My Review:

When I read the blurb for Things in Jars, I knew that I needed to read the book. A mystery set in Victorian England that had a paranormal/fantasy bent to it. Another thing going for this book is that I had read Himself by the author and loved it. So, yes, I was excited to read the book. I am glad that I did because Things in Jars were fantastic!!

Things in Jars had a great storyline. Bridie Devine is a female detective who takes on a case that she thinks will be easy. A 6-year-old girl has been kidnapped, and her father is frantic to get her back. But, as Bridie starts to investigate this story, she notices that things aren’t adding up. Then Bridie’s past collides with her present in a way that could derail her investigation. What is so special about that girl? Why are so many people after her? And what will happen when Bridie is forced to face her past?

The plotline for Things in Jars was lightning fast. That surprised me because when a book goes from past to present, there is always some lag. But not in this case. The author was able to keep up the pace of the plotline and seamlessly go from past to present. There are also no dropped characters or storylines. It made reading this book absolutely a joy!!

I am not a massive fan of when books got back and forth in time. But in this case, the author made it work. As Bridie investigated Christabel’s kidnapping, the author showed what it was like for Bridie growing up. It wasn’t pretty. There were parts of her childhood that made me want to hug her. The time spent in the Eames household, and what Gideon put her through was awful. But, it showed where she got her medical skills and how it shaped her into the woman she was in the present day.

The storyline with Christabel’s kidnapping was interesting. I liked it because I had to figure out if Christabel being a freak of nature was true or not. For a time, I did think that Christabel was an innocent child. But, then there was a crucial scene that involved snails and feet that changed my mind.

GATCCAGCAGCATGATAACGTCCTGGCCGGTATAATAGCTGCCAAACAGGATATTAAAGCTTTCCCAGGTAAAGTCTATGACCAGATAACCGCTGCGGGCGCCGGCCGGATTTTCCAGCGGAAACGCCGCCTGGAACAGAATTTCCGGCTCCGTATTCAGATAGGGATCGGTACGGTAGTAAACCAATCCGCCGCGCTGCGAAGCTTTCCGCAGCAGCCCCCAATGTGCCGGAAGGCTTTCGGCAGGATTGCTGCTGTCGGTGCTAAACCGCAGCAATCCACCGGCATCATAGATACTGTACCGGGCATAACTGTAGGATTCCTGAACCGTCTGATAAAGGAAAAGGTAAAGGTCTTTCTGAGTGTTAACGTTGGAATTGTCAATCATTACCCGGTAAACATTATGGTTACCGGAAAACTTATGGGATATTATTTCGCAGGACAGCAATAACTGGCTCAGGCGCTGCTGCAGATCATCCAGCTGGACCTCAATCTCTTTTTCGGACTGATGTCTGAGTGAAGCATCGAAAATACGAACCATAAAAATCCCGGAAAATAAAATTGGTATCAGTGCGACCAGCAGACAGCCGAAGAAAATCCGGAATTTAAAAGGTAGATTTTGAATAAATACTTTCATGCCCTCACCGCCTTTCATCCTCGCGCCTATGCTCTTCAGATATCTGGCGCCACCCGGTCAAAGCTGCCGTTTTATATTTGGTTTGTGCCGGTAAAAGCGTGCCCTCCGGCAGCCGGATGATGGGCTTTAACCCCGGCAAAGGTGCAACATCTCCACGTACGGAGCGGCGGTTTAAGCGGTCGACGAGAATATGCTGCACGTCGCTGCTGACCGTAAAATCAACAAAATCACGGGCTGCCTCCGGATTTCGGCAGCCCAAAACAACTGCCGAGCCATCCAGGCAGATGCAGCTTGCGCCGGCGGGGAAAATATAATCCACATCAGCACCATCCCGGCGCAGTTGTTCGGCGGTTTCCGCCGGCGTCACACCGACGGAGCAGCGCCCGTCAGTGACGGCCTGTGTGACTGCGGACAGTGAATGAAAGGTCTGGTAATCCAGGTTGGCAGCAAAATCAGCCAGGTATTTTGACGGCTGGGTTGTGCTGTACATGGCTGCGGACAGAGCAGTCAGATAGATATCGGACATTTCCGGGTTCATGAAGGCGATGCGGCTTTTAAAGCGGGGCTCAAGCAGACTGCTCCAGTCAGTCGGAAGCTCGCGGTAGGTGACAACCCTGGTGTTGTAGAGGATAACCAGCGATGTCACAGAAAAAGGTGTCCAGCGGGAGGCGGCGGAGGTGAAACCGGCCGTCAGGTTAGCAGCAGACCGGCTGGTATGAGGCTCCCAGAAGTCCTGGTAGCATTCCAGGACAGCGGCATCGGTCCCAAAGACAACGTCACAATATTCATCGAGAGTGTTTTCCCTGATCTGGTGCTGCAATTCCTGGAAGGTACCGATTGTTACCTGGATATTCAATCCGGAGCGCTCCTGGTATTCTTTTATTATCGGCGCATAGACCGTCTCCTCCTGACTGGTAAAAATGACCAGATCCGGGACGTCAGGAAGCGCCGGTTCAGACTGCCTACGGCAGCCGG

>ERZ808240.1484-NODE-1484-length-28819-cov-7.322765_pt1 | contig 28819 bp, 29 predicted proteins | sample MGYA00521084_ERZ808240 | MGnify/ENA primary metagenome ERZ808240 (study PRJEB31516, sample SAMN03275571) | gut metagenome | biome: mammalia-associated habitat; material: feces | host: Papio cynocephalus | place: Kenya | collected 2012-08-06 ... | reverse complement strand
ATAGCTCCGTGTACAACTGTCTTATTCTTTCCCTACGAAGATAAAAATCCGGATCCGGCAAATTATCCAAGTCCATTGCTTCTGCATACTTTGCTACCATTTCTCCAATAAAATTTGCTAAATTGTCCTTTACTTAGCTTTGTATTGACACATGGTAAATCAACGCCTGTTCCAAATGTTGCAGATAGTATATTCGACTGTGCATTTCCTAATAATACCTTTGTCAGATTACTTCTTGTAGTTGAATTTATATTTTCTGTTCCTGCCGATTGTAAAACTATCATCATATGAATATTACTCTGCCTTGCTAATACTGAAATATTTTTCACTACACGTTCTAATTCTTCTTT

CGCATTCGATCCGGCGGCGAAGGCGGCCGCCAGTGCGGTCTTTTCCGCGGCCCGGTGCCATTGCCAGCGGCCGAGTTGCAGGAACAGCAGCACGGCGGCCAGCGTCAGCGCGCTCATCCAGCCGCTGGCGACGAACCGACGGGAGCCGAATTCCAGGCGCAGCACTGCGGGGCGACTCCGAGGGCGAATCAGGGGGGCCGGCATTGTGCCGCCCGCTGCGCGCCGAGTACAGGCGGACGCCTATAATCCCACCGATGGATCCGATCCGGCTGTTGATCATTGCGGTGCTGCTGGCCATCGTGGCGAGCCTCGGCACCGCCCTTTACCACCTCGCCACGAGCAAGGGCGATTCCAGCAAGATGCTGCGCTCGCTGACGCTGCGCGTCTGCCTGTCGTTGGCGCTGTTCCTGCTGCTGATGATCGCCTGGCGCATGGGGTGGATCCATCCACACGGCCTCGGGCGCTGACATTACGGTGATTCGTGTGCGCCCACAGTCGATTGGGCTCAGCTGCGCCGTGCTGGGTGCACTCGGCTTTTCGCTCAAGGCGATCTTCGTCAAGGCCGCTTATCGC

I liked that the author took the Irish myth of the Merrow and ran with it. I wasn’t familiar with that myth and spent some time reading about it after I finished the book. I loved it!!

I also loved how the author tied Bridie’s past and present together. There were a couple of people from her past that showed up, not including Ruby Doyle. I was surprised at how they were tied in.

I loved the paranormal angle of the book. I did feel that Ruby’s storyline was dragged on, and I did think, for a time, that his connection to Bridie was forgotten. But, it wasn’t, and the reveal was heartbreaking. I’ll admit, I cried.

The end of Things in Jars was nothing short of amazing. The author did a fantastic job of wrapping everything up. My heart broke a few times when reading the ending. I was wondering if there was going to be another book, but I don’t think so. If I’m wrong, that’s great. But the vibe I got was no.


I would give Things in Jars an Adult rating. There is no sex. There is language. There is violence. I would recommend that no one under the age of 21 read this book.

I would reread Things in Jars. I would recommend it to family and friends.

**I voluntarily reviewed a complimentary copy of this book**

We Are All Good People Here by Susan Rebecca White

We Are All Good People Here: A Novel by [White, Susan Rebecca]

4 Stars

Publisher: Atria Books

Date of Publication: August 6th, 2019

Genre: Women’s Fiction, General Fiction

Where you can find We Are All Good People Here: Amazon | Barnes and Noble | BookBub

Book Synopsis:

From the author of A Place at the Table and A Soft Place to Land, an “intense, complex, and wholly immersive” (Joshilyn Jackson, New York Times bestselling author) multigenerational novel that explores the complex relationship between two very different women and the secrets they bequeath to their daughters.